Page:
It has been a busy diplomatic year for India, which has just ticked off Russia to complete its list of P5 country leaders to visit New Delhi in the past 12 months.
The visit by Russian President Dmitry Medvedev on December 21 was a historic moment for India, and offered a boost to what have of late been lukewarm Indo-Russian ties. One indication of the change was the fact that the two sides signed almost 30 agreements—11 in the presence of Medvedev and Prime Minister Manmohan Singh and 18 on the sidelines of the two leaders’ annual summit in New Delhi.
The agreements, both government to government and business to business, covered a diverse range of fields including defence, disaster management, oil and gas, science and technology, nuclear energy, information technology, pharmaceuticals, trade and banking.
Of the agreements inked, the key one was a contract for the preliminary design of the Indo-Russian Fifth Generation Fighter Aircraft, signed between India’s Hindustan Aeronautics Limited (HAL) and Russia’s Rosoboronexport and Sukhoi. This is the biggest-ever defence programme in India’s history, and is a development that will no doubt be watched with a certain amount of trepidation in China and Pakistan.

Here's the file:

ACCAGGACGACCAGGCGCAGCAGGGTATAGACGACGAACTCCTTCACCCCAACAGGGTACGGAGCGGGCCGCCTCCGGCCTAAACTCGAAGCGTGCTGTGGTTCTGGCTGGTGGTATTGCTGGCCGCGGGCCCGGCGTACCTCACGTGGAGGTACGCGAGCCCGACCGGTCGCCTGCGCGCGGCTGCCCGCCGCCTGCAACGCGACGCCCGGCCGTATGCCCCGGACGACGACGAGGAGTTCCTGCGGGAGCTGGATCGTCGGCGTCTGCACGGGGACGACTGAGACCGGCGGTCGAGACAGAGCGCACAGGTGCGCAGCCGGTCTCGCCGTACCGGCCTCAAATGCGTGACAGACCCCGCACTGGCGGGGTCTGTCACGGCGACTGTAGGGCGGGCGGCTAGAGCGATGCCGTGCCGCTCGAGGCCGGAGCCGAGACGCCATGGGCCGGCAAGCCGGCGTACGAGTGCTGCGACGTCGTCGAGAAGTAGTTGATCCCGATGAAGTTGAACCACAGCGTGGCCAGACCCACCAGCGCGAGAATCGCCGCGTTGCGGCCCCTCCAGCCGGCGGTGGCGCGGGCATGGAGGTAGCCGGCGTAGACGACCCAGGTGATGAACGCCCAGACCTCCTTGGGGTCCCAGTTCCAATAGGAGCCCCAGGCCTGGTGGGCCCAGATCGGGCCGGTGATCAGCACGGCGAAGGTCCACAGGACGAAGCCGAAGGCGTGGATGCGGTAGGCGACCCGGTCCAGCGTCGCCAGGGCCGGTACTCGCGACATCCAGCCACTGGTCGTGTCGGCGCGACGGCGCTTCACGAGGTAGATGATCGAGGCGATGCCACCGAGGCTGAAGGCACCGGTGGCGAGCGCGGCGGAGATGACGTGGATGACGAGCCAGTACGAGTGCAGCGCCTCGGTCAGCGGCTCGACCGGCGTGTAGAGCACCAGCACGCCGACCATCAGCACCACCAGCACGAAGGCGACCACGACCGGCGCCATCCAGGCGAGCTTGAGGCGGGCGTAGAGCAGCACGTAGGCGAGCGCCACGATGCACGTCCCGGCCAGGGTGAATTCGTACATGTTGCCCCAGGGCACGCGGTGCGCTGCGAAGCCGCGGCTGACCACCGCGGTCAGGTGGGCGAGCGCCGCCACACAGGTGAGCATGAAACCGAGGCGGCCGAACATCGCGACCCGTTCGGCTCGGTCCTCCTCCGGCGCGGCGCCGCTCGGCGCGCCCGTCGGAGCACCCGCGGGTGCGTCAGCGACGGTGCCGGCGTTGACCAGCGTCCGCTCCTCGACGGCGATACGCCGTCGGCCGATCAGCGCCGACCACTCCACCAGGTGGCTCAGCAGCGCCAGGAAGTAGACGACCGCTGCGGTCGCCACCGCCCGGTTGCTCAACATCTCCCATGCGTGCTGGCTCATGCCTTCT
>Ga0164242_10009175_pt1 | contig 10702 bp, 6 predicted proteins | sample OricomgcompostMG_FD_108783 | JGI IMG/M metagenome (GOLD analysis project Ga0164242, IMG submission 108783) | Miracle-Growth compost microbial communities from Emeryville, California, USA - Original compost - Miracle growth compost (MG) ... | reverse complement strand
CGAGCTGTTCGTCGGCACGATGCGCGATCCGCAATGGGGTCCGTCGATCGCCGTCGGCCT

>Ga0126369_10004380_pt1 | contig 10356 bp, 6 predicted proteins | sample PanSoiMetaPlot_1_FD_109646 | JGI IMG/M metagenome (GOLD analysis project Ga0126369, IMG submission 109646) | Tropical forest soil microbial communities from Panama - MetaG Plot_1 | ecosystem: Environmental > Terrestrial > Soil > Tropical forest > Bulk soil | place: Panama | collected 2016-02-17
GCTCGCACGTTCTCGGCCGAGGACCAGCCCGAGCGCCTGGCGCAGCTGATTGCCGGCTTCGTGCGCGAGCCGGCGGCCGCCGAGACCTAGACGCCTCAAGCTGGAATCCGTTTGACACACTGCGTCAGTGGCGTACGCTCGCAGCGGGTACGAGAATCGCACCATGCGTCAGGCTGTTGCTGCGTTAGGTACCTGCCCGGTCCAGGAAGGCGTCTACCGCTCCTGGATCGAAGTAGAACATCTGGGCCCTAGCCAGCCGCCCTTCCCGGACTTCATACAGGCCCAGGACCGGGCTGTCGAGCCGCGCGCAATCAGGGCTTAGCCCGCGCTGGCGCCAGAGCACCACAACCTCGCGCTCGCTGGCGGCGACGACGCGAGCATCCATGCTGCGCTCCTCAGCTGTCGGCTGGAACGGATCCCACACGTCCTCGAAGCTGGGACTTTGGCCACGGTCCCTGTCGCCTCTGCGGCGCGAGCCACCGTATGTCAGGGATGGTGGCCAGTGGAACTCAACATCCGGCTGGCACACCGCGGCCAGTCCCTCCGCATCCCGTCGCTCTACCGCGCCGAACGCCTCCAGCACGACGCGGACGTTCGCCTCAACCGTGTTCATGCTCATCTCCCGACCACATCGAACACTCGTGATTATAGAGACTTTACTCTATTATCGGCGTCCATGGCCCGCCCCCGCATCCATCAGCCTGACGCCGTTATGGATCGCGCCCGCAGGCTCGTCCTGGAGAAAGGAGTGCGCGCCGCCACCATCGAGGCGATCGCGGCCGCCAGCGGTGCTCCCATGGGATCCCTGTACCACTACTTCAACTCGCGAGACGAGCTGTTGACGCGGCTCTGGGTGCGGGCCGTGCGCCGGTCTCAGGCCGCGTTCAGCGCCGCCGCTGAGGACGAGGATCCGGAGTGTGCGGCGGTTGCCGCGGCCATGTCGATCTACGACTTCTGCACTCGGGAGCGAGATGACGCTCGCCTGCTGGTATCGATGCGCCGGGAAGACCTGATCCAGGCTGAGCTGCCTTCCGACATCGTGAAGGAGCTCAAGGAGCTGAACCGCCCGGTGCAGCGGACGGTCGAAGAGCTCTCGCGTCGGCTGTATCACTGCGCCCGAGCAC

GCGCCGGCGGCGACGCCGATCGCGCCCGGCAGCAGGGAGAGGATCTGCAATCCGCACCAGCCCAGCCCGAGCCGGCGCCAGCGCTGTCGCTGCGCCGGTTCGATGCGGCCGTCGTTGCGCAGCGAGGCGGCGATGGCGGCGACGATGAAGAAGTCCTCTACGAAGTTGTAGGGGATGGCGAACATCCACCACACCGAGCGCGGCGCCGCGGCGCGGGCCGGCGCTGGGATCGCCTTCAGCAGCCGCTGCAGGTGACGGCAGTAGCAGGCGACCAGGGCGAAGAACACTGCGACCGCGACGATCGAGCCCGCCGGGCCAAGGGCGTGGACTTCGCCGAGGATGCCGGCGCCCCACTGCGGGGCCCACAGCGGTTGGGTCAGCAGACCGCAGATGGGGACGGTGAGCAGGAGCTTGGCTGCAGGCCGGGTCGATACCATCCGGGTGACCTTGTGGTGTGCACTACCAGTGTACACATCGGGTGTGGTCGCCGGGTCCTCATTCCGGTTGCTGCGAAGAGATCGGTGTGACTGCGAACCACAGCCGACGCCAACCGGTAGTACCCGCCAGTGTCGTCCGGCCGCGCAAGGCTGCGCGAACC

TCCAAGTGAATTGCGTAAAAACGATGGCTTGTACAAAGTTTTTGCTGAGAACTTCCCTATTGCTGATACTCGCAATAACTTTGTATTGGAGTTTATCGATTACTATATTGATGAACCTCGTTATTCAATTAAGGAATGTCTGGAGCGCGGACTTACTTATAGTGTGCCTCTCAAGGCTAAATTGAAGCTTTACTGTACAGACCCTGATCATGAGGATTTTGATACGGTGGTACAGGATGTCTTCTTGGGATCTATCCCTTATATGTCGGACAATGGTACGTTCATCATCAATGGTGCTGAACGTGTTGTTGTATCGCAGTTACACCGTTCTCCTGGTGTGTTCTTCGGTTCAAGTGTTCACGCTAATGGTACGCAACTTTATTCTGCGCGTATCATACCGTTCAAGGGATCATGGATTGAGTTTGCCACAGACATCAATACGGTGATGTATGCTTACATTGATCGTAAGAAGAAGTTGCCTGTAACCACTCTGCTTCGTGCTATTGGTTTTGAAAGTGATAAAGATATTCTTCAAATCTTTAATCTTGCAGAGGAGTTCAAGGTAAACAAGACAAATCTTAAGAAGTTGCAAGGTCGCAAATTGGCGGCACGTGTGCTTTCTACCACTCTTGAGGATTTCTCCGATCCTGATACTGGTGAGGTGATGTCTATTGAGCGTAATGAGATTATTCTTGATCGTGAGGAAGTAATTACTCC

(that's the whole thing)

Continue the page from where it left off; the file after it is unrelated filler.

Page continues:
The total value of the entire project, involving production of between 200 to 250 aircraft, will reportedly top the $30 billion mark. India’s Defence Ministry, commenting on the deal, said: ‘Today's contract is only the first in a series of such contracts which will cover different stages of this complex programme. The total cost including options and the value of production aircraft will make this the biggest defence programme ever in the history of India.’
The project is for design and development of a 5th generation fighter aircraft that will include stealth and super-cruise capabilities as well as enhanced situational awareness, internal carriage of weapons and network centric warfare capabilities.The aircraft will be based on Russia’s T-50 prototype 5th generation fighter, and is expected to be inducted into the Russian Air Force by 2015, while the Indian Air Force will have it in service two to five years after that. India and Russia will also be jointly marketing it to third countries.
Medvedev also made all the right noises by supporting India’s candidature for United Nations Security Council’s permanent membership, doubling bilateral trade to $15 billion by 2015 and expressing Russia’s keenness to set up ‘additional nuclear reactors’ in Kundankulam, Tamil Nadu. Medvedev also remarked, without mentioning Pakistan by name, that ‘no civilized state can hide terrorists’.